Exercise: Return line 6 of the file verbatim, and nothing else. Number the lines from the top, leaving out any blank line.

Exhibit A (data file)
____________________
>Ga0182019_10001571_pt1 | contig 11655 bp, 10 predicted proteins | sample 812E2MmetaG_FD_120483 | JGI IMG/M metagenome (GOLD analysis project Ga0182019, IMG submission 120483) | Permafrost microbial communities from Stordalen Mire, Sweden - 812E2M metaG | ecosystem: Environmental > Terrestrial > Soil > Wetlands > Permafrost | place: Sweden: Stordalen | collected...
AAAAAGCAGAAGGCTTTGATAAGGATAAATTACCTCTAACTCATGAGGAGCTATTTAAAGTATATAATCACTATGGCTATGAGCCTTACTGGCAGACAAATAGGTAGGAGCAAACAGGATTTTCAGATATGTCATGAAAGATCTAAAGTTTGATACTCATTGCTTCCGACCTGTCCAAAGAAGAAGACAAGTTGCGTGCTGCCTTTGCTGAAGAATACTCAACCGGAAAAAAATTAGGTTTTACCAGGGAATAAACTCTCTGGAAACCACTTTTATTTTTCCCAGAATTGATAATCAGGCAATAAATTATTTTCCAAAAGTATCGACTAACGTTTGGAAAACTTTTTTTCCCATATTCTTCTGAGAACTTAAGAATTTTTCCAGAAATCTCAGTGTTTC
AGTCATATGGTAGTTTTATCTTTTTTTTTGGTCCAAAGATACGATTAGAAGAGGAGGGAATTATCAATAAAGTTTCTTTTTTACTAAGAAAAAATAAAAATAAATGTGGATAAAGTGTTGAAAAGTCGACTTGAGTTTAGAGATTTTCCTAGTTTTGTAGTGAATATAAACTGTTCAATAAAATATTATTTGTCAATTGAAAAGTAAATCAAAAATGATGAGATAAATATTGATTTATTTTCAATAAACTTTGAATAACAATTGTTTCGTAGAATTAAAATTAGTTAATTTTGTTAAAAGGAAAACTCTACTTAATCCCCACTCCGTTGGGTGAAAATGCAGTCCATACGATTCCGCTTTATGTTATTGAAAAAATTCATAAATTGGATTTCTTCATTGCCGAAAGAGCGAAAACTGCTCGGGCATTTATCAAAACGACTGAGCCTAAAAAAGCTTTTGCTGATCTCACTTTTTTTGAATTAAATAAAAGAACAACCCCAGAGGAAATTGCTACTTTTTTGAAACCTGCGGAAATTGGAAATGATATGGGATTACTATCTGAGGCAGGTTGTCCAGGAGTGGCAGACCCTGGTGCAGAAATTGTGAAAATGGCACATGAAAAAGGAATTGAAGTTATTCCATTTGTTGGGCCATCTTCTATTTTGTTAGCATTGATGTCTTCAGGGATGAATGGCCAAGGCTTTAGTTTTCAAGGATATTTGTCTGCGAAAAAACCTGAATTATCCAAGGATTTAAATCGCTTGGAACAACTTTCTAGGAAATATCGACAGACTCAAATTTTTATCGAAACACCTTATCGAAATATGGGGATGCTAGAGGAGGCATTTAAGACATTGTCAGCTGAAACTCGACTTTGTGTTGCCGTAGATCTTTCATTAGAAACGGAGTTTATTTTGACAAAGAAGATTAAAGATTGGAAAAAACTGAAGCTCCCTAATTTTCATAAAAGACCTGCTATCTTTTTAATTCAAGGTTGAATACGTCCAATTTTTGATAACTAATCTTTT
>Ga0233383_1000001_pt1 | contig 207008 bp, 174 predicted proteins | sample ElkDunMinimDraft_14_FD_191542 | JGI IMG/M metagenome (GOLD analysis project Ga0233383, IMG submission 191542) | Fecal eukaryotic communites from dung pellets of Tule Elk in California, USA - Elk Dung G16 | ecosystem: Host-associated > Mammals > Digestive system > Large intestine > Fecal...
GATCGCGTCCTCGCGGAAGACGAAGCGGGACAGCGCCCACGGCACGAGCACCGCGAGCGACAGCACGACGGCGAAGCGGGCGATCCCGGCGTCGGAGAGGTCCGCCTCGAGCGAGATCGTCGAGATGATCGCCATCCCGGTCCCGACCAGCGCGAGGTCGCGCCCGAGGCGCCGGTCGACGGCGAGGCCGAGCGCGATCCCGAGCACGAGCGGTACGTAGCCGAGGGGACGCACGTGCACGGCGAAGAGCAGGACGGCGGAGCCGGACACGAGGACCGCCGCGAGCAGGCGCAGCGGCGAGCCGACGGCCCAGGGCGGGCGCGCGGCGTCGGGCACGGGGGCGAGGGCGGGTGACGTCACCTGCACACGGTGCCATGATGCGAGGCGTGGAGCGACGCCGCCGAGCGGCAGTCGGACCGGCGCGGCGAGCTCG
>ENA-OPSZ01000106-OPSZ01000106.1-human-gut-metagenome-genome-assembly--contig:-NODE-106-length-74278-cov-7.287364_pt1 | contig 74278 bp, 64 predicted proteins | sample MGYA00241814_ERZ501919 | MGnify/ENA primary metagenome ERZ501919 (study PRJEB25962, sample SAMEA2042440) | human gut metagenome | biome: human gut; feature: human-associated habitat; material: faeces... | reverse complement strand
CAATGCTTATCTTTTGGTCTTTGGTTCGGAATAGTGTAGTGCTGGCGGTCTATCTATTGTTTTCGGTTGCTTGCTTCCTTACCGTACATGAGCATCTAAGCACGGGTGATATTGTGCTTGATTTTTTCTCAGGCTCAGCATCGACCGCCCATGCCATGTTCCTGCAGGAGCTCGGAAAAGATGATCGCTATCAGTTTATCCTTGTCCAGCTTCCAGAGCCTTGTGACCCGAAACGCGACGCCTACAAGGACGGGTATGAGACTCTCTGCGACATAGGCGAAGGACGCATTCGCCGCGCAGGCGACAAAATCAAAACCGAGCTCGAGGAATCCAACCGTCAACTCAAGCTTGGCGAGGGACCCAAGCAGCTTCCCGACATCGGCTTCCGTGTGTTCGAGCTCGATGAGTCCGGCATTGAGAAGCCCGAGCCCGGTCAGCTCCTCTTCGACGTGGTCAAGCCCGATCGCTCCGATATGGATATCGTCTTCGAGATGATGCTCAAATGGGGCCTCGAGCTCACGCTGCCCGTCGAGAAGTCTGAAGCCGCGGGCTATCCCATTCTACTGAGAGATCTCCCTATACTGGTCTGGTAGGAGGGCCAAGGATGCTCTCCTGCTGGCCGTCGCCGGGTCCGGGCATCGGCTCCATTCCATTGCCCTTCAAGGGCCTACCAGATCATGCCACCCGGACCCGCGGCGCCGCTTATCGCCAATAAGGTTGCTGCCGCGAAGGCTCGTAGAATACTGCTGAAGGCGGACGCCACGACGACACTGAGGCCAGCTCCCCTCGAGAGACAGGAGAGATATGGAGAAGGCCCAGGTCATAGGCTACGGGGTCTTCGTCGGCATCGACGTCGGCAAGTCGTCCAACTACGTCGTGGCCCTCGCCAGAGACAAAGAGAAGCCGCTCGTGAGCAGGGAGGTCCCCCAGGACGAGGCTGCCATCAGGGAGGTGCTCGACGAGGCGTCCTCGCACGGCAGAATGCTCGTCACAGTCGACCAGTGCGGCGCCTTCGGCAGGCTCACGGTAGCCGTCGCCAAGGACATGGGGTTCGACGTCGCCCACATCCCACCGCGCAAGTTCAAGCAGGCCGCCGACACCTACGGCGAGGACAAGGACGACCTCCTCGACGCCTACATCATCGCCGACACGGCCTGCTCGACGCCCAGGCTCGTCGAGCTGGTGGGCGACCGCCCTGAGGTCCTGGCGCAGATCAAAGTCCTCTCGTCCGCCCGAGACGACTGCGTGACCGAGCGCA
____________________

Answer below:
>ENA-OPSZ01000106-OPSZ01000106.1-human-gut-metagenome-genome-assembly--contig:-NODE-106-length-74278-cov-7.287364_pt1 | contig 74278 bp, 64 predicted proteins | sample MGYA00241814_ERZ501919 | MGnify/ENA primary metagenome ERZ501919 (study PRJEB25962, sample SAMEA2042440) | human gut metagenome | biome: human gut; feature: human-associated habitat; material: faeces... | reverse complement strand